$11 at Amazon
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City of Thieves by David Benioff

"City of Thieves" by David Benioff book cover
Penguin Books

David Benioff, better known now as one half of the creative duo behind Game of Thrones, wrote an acclaimed historical fiction novel in 2008 before making the jump to TV. Set during the siege of Leningrad in World War II, City of Thieves, follows two boys who have been tasked with obtaining a dozen eggs for a member of the Russian secret police—easier said than done in the besieged city. City of Thieves has been cited as an inspiration for the video game The Last of Us, which was adapted into a blockbuster HBO drama itself.

$11 at Amazon
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Eaters of the Dead by Michael Crichton

"Eaters of the Dead" by Michael Crichton book cover

Please don't confuse Eaters of the Dead with its film adaptation The 13th Warrior, which is infamously one of the biggest box office bombs in history. The book, from Jurassic Park and The Andromeda Strain author Michael Crichton, is a horror-tinged adventure. It follows a 10th-century Muslim Arab who travels to the north and encounters Vikings, documenting his travels with them. Their quest? Doing battle with a monstrous tribe, which is Crichton's attempt to make the story of Beowulf into semi-plausible historical fiction.

$15 at Amazon
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I, Claudius by Robert Graves

"I, Claudius" by Robert Graves book cover
Vintage International

Robert Graves' 1934 novel is written as though it were the autobiography of Roman Emperor Claudius, telling a first-person (though fictionalized) account of Roman history from the assassination of Julius Caesar to the death of Caligula, Claudius' predecessor. The book, along with its sequel Claudius the God, were massive successes. Time named I, Claudius one of its top 100 "All-TIME Novels," and it was adapted into hugely popular miniseries by the BBC in the '70s.

$11 at Amazon
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Les Misérables by Victor Hugo

"Les Misérables" by Victor Hugo book cover
Signet Classics

Though now somewhat eclipsed nowadays by the beloved stage musical, Victor Hugo's 1862 novel remains one of the most celebrated works ever published. The book follows Jean Valjean, a former prisoner, and Javert, the police inspector who pursues him across two decades of French history, culminating in the 1832 June Rebellion. It's Les Mis—what more is there to say?

$9 at Amazon
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The Name of the Rose by Umberto Eco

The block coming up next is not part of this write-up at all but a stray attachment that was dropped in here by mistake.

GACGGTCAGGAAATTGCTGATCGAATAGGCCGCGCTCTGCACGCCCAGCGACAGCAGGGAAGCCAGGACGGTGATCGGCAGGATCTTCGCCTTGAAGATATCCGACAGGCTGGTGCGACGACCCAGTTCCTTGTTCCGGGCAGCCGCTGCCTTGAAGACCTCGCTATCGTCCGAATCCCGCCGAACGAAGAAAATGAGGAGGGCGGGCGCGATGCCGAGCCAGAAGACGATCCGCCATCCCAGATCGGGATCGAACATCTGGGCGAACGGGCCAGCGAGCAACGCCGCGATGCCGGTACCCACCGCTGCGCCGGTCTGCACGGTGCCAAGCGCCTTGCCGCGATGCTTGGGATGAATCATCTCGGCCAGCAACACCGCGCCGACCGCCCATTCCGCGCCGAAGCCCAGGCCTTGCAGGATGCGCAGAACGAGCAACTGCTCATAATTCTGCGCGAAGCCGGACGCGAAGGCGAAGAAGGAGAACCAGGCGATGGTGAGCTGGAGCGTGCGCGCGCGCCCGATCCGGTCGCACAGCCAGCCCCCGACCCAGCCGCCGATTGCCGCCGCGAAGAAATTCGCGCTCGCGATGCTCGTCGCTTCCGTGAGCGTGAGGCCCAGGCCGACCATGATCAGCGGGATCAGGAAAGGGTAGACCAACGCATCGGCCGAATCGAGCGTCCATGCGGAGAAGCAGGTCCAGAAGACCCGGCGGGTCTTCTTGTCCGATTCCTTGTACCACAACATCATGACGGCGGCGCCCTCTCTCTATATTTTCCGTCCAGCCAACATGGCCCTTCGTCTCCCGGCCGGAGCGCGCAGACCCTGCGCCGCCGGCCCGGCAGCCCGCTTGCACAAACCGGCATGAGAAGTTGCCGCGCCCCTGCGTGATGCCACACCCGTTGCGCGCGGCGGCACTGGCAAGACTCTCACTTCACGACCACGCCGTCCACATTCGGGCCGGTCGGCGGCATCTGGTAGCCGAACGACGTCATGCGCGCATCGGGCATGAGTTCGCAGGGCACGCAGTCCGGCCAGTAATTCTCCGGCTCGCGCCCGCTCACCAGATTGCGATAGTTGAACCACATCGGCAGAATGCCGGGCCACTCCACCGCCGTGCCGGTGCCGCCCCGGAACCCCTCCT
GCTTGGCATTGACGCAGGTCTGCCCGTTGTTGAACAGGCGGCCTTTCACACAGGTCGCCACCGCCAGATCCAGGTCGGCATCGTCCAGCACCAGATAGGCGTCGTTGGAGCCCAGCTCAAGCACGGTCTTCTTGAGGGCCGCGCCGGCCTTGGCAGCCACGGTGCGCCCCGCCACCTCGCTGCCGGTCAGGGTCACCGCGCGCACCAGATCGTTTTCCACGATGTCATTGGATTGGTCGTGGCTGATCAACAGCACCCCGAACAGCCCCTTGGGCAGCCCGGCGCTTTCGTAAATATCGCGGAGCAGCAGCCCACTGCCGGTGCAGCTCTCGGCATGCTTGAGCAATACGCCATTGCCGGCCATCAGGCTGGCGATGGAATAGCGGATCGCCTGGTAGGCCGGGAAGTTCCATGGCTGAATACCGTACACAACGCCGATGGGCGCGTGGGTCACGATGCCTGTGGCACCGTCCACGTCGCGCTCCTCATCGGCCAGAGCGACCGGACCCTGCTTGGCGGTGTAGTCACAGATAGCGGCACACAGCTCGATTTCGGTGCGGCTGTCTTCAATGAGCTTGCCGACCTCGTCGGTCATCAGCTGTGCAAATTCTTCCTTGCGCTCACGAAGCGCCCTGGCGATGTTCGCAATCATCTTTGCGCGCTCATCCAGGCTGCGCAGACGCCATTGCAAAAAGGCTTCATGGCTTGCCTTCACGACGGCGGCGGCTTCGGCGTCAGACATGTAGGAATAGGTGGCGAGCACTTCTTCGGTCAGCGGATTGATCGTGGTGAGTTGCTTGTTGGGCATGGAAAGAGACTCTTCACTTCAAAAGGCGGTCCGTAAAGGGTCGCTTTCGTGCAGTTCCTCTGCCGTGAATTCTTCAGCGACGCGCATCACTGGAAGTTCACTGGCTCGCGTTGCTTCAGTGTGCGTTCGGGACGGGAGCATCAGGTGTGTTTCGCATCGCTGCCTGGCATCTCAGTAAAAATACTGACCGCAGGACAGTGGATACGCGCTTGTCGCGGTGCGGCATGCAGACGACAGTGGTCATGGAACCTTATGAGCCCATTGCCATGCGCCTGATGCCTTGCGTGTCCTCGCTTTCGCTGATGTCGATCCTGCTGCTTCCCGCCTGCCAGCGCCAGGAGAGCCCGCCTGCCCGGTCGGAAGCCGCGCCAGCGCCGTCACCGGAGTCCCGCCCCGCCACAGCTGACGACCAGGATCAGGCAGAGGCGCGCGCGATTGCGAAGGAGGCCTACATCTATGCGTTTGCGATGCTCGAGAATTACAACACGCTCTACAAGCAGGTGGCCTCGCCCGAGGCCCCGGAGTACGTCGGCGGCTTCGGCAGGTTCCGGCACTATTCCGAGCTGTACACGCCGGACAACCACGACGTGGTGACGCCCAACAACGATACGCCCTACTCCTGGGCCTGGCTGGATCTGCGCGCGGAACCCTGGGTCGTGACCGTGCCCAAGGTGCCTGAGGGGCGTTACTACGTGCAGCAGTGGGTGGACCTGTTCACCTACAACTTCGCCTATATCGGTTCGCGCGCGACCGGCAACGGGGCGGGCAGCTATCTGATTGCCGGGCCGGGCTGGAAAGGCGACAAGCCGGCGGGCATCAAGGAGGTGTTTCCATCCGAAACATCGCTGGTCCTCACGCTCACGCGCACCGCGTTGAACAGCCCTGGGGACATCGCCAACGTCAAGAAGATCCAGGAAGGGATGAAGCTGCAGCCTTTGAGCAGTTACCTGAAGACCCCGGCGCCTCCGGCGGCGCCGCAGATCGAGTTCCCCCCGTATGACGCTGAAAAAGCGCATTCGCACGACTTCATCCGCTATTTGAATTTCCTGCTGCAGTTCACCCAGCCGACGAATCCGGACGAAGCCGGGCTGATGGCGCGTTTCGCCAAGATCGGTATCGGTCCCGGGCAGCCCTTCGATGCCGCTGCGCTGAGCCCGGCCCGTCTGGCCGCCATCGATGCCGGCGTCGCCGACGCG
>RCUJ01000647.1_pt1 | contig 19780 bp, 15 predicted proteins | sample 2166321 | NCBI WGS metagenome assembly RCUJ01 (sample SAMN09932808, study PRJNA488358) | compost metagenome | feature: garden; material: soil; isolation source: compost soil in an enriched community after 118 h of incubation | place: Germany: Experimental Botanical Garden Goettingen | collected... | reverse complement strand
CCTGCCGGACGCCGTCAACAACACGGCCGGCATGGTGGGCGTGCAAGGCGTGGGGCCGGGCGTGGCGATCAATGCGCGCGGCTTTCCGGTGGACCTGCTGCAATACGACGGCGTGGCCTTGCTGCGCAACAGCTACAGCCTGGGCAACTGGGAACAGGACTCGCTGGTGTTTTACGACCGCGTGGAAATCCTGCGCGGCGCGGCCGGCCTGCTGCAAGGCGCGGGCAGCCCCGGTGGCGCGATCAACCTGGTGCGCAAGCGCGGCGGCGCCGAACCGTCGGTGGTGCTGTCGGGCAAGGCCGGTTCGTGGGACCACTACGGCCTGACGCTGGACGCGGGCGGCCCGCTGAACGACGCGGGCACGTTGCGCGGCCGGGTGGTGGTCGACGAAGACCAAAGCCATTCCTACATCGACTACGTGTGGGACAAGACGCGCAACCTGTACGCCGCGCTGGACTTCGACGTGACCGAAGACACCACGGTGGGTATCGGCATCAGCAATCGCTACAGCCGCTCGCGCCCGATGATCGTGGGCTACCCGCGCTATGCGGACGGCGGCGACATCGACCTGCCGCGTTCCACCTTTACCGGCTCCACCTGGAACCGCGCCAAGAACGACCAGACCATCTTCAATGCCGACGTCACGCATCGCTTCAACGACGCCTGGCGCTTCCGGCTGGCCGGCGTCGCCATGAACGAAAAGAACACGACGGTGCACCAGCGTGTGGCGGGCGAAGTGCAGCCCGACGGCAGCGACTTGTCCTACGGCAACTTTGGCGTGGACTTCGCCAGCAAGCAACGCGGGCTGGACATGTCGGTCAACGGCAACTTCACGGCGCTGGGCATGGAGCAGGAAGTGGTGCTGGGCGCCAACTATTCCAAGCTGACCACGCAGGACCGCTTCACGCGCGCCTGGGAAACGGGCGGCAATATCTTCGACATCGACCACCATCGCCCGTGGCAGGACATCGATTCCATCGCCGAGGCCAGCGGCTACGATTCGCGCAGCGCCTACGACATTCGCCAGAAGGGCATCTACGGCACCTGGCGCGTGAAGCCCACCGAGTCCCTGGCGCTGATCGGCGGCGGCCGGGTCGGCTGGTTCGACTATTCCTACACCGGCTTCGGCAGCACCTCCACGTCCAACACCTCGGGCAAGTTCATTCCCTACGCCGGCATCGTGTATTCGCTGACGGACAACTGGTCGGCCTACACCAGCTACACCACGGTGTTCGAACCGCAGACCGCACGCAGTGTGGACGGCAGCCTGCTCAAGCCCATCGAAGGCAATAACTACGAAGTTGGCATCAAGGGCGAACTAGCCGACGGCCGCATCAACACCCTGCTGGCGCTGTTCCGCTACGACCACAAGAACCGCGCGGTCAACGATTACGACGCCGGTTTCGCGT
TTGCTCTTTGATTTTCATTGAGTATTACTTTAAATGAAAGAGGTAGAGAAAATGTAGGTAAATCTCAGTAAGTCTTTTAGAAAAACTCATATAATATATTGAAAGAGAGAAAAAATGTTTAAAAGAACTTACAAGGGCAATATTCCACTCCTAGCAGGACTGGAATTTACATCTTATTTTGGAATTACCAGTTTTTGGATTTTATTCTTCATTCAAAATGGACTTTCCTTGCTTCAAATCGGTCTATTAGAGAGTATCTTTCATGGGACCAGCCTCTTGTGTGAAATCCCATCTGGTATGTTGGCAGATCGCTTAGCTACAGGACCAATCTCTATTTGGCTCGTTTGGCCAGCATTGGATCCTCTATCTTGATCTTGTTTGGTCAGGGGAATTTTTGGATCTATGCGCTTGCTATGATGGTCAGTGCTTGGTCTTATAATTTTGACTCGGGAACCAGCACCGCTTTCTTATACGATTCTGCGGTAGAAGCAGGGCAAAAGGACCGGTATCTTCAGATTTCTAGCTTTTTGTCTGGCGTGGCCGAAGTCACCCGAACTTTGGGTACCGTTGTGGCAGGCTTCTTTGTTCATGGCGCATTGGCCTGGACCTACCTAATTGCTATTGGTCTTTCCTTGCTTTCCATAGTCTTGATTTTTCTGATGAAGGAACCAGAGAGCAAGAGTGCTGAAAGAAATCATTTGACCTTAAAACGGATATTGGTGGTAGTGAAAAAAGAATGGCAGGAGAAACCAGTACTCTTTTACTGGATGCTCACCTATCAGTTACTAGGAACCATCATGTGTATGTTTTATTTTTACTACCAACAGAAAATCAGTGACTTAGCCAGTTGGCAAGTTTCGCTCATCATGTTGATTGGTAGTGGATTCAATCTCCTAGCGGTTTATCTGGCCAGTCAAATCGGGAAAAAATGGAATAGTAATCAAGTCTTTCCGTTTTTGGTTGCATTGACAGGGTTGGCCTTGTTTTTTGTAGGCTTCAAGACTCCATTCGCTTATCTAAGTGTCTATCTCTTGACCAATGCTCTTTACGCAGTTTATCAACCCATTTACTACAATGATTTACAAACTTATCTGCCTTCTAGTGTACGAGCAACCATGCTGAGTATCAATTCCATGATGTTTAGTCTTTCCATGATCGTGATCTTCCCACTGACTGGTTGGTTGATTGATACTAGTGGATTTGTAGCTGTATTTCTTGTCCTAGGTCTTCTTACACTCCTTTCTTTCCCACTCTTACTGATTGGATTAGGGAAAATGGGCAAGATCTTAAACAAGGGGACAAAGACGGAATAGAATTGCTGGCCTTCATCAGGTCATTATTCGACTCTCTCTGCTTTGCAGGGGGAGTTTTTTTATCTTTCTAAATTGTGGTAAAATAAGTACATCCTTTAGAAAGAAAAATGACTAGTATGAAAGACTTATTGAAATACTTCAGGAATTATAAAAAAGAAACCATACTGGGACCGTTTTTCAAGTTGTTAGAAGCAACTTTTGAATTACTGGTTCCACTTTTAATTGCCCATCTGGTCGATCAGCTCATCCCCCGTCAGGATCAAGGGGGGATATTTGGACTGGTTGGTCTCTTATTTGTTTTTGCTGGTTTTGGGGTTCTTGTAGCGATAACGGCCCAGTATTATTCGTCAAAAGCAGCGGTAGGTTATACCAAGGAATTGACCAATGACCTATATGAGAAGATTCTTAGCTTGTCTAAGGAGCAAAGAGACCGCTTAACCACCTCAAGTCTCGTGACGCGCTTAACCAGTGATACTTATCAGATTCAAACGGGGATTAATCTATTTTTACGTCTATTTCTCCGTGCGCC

"The Name of the Rose" by Umberto Eco book cover

Staggeringly, over 50 million copies of Italian author Umberto Eco's 1980 novel have been sold internationally since it was published. A murder mystery, The Name of the Rose follows a Franciscan friar who arrives at an Italian monastery in 1327 only to find suspicious, gruesome murders that he must attempt to solve. It blends historical whodunnit with high-minded medieval studies and biblical analysis, making it an exciting and illuminating read.

$16 at Amazon
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The Nightingale by Kristin Hannah

"The Nightingale" by Kristin Hannah book cover
St. Martin's Griffin

Another story of survival under occupation in World War II, Kristin Hannah's 2015 bestseller follows two estranged French sisters who deal with the German invasion in different ways. Viann attempts to keep her daughter—and eventually other children—as safe as she can in difficult circumstances. Isabelle joins the Resistance, eventually getting the code name "Nightingale."

$9 at Amazon
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Pachinko by Min Jin Lee

"Pachinko" by Min Jin Lee book cover
Grand Central Publishing

Pachinko is a generation-spanning story of a Korean family who emigrated to Japan following the country's annexation of the peninsula in 1910, when the book starts. Sunja, the ostensible protagonist (though her parents and children are major characters, too), faces racism and discrimination as her family attempts to make do. The novel tracks three time periods, running through World War II and ending in the late '80s. It has been adapted into an acclaimed Apple TV+ series.

$13 at Amazon
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Pillars of the Earth by Ken Follett

"The Pillars of the Earth" by Ken Follett book cover
Penguin Books

Ken Follett's 1989 novel concerns the construction of a grand Gothic cathedral in 12th-century England during a period of widespread civil war. Three characters—a devout ambitious monk, a conflicted architect, and a woman with a dark past—cross paths in this sweeping tale of progress and intrigue.